As to pricing: the last few years, with the downfall of cameras in general, in order to still get a return on R&D, prices have gone up and will continue to go up. We are getting back to the stage where only those truly interested in the art of photography (or videography) are going to buy anything beyond a cell phone with built-in camera, because they will still want to invest in the options available with "proper" cameras, like different lenses, control over one's camera, etc., etc. Do note that 40 years ago a 30 mm F/4 set you back a month of salary or thereabouts, whereas we now can probably buy about 10 of an even larger FoV for that matter. And compared to FF dslrs, mirrorless is a lot cheaper in similar categories (just forget equivalence for a moment, not relevant in this respect). I do expect for things to get back approximately to similar pricing we had 40 years ago relative to standard of living, simply because the market is going to get a lot smaller, and likely with fewer upgrades too. Some companies/brands will disappear from the market as well, and possibly new ones will still arise, from countries where they can be made more cheaply.

Currently, I am waiting for Canon to deliver a FF mirrorless camera still, provided it has everything I want (mostly, high MP at good IQ, for large prints). Other than that, I haven't really picked up my 5D II in a few years, as nice as it is, so I have put it up for sale, expecting a FF mirrorless to come out for my wants and needs within the next few years. In the mean time, my micro 4/3 setup plus my Canon lenses and speed boosters, will do just fine for me Smile.

Kind regards, Wim
Gear: Canon EOS R with 3 primes and 2 zooms, 4 EF-R adapters, Canon EOS 5 (analog), 9 Canon EF primes, a lone Canon EF zoom, 2 extenders, 2 converters, tubes; Olympus OM-D 1 Mk II & Pen F with 12 primes, 6 zooms, and 3 Metabones EF-MFT adapters ....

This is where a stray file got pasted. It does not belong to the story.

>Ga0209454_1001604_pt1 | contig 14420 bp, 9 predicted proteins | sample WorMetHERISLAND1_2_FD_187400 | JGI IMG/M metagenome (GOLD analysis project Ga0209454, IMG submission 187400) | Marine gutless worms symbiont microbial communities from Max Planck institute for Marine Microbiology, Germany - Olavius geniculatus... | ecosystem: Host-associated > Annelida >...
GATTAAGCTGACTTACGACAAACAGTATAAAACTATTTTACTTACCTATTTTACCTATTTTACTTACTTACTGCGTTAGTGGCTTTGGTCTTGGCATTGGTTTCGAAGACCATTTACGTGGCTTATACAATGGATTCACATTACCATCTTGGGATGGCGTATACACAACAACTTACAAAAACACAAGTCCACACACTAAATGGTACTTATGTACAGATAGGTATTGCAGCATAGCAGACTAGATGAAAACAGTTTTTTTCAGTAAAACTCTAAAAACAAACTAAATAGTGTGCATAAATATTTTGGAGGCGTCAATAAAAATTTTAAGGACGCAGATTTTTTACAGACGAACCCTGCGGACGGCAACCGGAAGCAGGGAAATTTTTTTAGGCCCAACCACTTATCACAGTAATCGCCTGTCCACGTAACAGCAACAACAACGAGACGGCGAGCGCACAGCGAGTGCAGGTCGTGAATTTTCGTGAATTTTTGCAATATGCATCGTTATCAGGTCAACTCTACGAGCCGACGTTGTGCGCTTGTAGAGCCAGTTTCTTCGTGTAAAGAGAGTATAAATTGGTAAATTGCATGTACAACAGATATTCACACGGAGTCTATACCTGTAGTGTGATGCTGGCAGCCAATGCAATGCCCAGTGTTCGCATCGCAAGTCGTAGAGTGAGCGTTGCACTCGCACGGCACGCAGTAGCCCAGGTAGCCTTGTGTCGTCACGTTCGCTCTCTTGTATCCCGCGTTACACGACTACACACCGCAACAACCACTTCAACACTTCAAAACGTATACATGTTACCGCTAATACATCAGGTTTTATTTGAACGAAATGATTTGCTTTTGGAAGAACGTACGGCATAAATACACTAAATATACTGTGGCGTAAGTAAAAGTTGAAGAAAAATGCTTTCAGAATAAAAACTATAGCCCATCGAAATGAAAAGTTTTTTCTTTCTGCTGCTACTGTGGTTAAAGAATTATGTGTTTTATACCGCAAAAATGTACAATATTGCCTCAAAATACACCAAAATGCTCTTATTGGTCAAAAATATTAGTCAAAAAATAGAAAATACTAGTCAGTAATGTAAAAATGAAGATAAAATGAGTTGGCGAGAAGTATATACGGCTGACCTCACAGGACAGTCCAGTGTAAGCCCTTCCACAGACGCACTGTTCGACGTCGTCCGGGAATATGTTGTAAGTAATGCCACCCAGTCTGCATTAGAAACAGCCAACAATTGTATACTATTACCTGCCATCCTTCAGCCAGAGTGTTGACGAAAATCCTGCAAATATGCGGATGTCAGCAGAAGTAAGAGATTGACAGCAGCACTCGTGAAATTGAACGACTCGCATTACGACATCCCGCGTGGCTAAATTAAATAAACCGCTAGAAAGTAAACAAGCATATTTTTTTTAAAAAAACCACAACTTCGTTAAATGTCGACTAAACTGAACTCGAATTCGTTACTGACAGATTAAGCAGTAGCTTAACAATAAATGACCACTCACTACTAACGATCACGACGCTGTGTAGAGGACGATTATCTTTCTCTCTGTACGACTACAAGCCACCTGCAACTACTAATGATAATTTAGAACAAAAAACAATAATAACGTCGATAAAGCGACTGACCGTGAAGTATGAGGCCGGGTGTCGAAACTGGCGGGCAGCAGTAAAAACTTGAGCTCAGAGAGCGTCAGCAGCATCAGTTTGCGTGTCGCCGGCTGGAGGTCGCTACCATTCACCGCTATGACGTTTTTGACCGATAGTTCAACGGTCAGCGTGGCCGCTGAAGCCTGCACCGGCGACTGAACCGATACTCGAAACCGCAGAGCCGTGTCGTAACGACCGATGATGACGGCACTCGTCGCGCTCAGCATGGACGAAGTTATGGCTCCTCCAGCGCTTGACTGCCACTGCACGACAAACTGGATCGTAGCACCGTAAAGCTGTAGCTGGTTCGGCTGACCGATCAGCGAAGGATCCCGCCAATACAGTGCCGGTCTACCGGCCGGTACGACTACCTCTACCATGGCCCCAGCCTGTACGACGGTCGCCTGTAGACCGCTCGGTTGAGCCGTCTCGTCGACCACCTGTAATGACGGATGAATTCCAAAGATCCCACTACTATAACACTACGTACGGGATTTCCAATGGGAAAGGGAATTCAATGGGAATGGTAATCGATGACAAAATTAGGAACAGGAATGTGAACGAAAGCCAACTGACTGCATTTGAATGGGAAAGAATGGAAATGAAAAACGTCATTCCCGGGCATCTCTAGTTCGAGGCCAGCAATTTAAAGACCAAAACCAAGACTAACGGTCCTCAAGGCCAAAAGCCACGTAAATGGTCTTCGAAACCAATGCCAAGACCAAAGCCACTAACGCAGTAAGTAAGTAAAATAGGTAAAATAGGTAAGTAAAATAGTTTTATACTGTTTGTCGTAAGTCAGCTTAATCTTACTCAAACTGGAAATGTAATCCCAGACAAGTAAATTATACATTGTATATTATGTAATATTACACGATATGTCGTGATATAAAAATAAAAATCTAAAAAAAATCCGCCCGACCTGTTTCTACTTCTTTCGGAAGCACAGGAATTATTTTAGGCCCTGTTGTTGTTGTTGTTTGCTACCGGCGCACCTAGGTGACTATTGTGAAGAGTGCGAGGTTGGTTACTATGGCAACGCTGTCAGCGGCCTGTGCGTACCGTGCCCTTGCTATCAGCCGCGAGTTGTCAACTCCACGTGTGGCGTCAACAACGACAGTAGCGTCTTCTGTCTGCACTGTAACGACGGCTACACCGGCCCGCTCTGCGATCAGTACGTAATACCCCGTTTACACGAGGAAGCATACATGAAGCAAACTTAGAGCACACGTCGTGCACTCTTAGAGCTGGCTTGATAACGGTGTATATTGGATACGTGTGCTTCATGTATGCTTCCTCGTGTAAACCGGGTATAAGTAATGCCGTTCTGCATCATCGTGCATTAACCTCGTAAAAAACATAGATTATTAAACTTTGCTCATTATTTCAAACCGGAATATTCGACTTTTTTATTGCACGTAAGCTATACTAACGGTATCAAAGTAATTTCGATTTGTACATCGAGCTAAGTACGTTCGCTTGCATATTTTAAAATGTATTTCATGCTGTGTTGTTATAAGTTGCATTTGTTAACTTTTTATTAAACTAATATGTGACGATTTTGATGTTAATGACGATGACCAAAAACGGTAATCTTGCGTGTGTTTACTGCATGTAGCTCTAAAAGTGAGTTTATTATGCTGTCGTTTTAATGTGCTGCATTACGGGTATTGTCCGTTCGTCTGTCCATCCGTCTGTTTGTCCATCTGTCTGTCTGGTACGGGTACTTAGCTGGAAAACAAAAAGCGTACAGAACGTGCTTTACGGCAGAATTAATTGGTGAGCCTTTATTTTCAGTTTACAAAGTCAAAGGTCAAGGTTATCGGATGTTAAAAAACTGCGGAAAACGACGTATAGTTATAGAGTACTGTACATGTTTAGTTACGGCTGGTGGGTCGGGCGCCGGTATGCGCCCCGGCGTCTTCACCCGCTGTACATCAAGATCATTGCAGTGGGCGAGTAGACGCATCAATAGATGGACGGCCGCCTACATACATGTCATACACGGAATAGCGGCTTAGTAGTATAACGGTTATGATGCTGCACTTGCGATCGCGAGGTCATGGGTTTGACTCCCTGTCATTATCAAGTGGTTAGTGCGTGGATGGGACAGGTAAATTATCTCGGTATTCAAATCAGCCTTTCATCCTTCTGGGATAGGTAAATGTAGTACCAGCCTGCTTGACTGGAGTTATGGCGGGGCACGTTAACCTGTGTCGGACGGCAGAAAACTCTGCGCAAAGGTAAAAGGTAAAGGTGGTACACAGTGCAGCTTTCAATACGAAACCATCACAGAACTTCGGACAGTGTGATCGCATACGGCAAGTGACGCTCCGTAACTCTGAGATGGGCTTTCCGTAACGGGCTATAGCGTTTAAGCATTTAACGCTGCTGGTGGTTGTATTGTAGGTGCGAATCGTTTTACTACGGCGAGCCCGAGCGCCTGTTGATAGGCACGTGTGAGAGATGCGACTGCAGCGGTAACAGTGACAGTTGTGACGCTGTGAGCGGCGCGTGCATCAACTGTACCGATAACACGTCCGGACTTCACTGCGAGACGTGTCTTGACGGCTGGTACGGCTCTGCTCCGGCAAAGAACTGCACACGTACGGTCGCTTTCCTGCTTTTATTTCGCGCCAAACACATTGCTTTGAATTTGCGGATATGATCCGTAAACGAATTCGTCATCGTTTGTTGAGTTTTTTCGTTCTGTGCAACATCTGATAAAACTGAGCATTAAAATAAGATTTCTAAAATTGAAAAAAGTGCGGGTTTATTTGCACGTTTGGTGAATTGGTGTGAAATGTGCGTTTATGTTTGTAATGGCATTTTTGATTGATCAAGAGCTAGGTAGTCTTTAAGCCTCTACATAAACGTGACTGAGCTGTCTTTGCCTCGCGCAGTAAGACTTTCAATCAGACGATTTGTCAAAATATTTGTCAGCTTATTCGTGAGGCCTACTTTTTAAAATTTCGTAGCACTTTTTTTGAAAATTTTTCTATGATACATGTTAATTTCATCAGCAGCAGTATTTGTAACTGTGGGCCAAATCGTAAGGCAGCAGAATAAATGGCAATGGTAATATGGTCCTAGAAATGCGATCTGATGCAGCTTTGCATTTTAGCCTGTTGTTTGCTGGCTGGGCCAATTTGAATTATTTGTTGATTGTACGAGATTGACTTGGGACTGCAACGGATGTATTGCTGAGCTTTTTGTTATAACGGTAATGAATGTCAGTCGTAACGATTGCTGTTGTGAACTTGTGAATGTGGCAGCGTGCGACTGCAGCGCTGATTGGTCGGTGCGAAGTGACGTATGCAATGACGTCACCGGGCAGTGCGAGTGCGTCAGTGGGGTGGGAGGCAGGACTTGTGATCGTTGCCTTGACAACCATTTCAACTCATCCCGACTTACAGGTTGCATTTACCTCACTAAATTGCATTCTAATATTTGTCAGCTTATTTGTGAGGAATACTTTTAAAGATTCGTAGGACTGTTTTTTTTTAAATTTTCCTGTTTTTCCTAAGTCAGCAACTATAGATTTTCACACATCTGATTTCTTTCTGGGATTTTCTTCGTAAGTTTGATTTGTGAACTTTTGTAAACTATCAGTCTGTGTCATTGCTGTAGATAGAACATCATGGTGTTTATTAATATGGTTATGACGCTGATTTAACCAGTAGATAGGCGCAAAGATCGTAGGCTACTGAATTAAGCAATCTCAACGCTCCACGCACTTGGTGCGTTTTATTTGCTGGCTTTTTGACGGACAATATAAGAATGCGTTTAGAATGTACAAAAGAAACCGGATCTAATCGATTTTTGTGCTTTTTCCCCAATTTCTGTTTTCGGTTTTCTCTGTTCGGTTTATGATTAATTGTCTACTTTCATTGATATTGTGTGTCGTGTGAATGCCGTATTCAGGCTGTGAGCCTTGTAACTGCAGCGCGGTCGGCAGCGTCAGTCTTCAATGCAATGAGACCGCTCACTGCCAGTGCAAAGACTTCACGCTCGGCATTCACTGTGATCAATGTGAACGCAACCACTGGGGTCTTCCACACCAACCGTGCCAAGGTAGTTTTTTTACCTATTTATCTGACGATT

I would like to thank everyone helping me to understand what mirrorless is today what are the trends and what would you expect in near future.
I was not following the trends from past 10 years. 2-3 years ago I have started to look for upgrade of my system. 10..13 year old Canon APS-C.
I thinks that with all the information that I have today- I will not do any upgrades next 5-10years.
If something breaks I´ll buy it from e-bay. It is great source of almost unused, mainly APS-C equipment.

PS I never stop photographing. e.g. Last weeks I have a lot of fun with sigma150/ NonOS macro+ canon50d. IQ,controls,AF speed and accuracy are OK for me. UWAs are on my second body but I don´t use them often.

Many thanks,
There's a statement about Sony on DPReview. They want to become leading manufacturer by 2021. I don't oversee the origins of the parts camera manufacturers need, but Canon is still making their own sensors and has come up with three interesting types. Nikon is depending on Sony and with their highly conservative management I'm afraid their days are numbered.

Interesting strategy of Sony: Leave them the glory to come out first with a 36 MP sensor and make everyone believe that's a good package for high MP, then go with their mirrorless full frame line the same road, get better lenses and soon people get attracted. As DPReview already stated the ɑ7 III replace D750 in "best all-round camera" whatever that means. I don't want to debate that selection, but it's the first mirrorless camera replacing a commonly known DSLR in terms of value for money.